Passion Does Not Necessarily Result in a Great Career
For many people, their pre-existing passions are not great careers. In a survey of 500 Canadian students, 90% of respondents stated that their greatest passions were sports, music, dance and art. If we look at the Canadian job market, we see that only 2.23% of all jobs are in the arts and entertainment industry (very competitive industry). This shows that even if only 1 out of 10 people followed their passion, the majority would still fail to have a successful career.
Pursuing Passion Without Valuable Skills Is Dangerous
The story that stuck in my mind was from Cal Newport’s book “So Good They Can’t Ignore You”. He compared two people in the middle of their careers (around 40 years old). Both of them worked in advertising and marketing and were not entirely happy with their careers. What happened next?
Story 1 – From a Decent Career to Food Stamps (Following Passion Blindly)
She (lets name her Kelly) was tired of corporate life. Her passion was yoga. She enrolled in an expensive yoga course and obtained a certificate. With the certificate in hand, she decided to open a yoga studio and quit the corporate life for good. She took a loan against her house and started a business.
For a short while, things went well. Even though she made significantly less money with yoga than in advertising, she felt good. After all, she was her own boss and was doing what she loves.
The main problem was that she transitioned into an unrelated field where she had very little to no amount of valuable skills. If you compare her skills with someone who has been teaching yoga for 20 years, it is clear that she can’t compete nor stand out in the crowd of yoga studios.
As the 2008 financial crisis appeared, her business went bust. By the end of 2008, she was living on food stamps.
Story 2 – From a Decent Career to Buying a Ski Resort (Developing Valuable Skills)
He (Jim) was also tired of corporate life. He was very passionate about art and was tempted to leave his current job and pursue his passion. However, instead of quitting his job, he started to acquire skills that allowed him to transition from working for someone to having his own business.
He focused on a niche in advertising for a long time – company logos (where he could use his passion for art). He worked with clients like Coca Cola and Sony. After 20 years of working in advertisement and focusing on company logos, he had the necessary skills, contacts and clients to start his own business.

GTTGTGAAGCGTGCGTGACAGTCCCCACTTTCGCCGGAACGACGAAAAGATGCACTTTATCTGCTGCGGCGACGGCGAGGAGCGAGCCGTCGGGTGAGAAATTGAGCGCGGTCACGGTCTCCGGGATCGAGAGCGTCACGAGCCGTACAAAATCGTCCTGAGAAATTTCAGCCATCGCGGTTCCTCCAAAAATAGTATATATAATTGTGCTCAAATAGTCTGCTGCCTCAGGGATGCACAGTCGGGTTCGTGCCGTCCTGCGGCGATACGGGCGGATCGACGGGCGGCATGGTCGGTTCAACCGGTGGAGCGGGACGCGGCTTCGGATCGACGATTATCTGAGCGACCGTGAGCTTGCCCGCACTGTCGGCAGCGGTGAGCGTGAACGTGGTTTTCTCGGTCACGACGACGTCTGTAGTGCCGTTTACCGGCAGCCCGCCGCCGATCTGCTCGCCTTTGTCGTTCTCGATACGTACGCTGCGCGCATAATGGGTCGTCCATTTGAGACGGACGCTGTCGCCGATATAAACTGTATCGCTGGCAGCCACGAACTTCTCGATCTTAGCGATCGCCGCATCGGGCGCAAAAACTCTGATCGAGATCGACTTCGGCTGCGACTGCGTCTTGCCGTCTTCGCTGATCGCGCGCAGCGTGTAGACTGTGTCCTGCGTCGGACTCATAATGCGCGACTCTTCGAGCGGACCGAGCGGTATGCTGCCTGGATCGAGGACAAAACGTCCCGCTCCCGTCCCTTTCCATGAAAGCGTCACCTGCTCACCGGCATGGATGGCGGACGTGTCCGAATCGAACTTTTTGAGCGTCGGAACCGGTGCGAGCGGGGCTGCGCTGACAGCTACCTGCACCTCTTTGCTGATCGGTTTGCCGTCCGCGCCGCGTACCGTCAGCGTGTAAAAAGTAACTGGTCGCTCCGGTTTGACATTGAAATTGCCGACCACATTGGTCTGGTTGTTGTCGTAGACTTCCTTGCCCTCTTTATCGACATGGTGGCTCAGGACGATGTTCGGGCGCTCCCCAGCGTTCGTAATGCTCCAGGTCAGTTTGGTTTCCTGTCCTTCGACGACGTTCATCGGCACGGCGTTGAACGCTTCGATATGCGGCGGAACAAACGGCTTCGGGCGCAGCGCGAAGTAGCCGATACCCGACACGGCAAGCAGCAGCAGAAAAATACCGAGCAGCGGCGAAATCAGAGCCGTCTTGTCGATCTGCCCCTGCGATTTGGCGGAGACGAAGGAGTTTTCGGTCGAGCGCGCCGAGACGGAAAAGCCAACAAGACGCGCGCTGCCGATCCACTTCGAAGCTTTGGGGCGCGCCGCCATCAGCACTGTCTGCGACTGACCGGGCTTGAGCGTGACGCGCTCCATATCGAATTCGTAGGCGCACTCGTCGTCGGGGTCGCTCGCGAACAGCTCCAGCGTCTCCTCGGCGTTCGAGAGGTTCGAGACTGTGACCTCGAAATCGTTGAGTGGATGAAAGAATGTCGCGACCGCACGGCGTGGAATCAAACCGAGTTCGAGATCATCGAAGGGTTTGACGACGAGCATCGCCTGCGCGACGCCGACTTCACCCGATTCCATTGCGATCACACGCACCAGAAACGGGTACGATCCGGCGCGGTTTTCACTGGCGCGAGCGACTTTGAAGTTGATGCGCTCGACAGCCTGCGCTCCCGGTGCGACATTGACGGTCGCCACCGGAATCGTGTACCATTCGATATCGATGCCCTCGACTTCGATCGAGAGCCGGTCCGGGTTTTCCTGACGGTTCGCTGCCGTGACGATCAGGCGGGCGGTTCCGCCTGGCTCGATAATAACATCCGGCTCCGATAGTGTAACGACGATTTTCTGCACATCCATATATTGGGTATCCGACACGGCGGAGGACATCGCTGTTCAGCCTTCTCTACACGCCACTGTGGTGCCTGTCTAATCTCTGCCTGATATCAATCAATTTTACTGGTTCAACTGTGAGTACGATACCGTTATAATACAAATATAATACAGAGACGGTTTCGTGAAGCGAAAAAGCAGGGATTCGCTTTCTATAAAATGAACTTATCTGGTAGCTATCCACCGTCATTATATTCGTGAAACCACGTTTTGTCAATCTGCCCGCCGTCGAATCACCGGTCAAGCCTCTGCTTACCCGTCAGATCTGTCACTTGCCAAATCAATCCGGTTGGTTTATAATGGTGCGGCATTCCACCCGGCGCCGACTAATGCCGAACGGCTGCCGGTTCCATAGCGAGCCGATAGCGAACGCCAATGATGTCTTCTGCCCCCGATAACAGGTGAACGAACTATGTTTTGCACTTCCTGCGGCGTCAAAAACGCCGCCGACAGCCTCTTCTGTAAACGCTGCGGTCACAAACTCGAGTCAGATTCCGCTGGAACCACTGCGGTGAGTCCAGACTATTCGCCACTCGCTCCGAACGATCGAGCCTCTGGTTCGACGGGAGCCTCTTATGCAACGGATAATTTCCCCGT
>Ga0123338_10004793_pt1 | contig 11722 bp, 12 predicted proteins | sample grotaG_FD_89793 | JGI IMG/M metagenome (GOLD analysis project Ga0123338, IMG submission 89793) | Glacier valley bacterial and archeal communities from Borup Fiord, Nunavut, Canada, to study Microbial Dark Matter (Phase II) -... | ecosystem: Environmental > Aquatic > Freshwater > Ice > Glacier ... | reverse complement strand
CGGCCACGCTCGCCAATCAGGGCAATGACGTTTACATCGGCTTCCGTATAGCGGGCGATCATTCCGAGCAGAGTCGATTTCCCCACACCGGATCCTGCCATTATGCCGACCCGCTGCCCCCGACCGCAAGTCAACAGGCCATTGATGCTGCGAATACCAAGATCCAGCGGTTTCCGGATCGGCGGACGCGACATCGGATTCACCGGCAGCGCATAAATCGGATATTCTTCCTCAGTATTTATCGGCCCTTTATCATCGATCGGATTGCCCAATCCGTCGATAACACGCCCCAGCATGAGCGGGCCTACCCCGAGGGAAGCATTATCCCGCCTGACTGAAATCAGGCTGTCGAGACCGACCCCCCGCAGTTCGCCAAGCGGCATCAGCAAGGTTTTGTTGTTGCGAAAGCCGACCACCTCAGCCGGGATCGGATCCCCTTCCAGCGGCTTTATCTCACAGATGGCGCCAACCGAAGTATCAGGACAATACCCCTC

When he quit his job, his venture was successful from day one as he was one of the best logo men in the world. When he decided to retire, he loved what he did. He also purchased a 100-acre land and created his own ski resort (skiing was his other passion).
Passion is a side effect of mastery.
So What Should You Do?
Put aside the question of whether your job is your true passion or if you should follow your passion in case you are just at the beginning of your career. Instead, turn your focus toward becoming so good they can’t ignore you.
The traits that define great work (creativity, control, wealth and impact) are rare and valuable. If you want these in your career, you must first build up rare and valuable skills (career capital) to offer in return.
You should assess your career capital first and start from there. Learn what people are ready to pay for and what valuable skills you need to obtain. If the skills are flexible and can be used in various tasks/industries even better.
Finally, MAKE MANY LITTLE BETS. They either succeed or fail, but you get important feedback to guide yourself through your career. Use these bets to explore things around you and to maximize your chances of success.
Valuable skills first! Only then passion follows.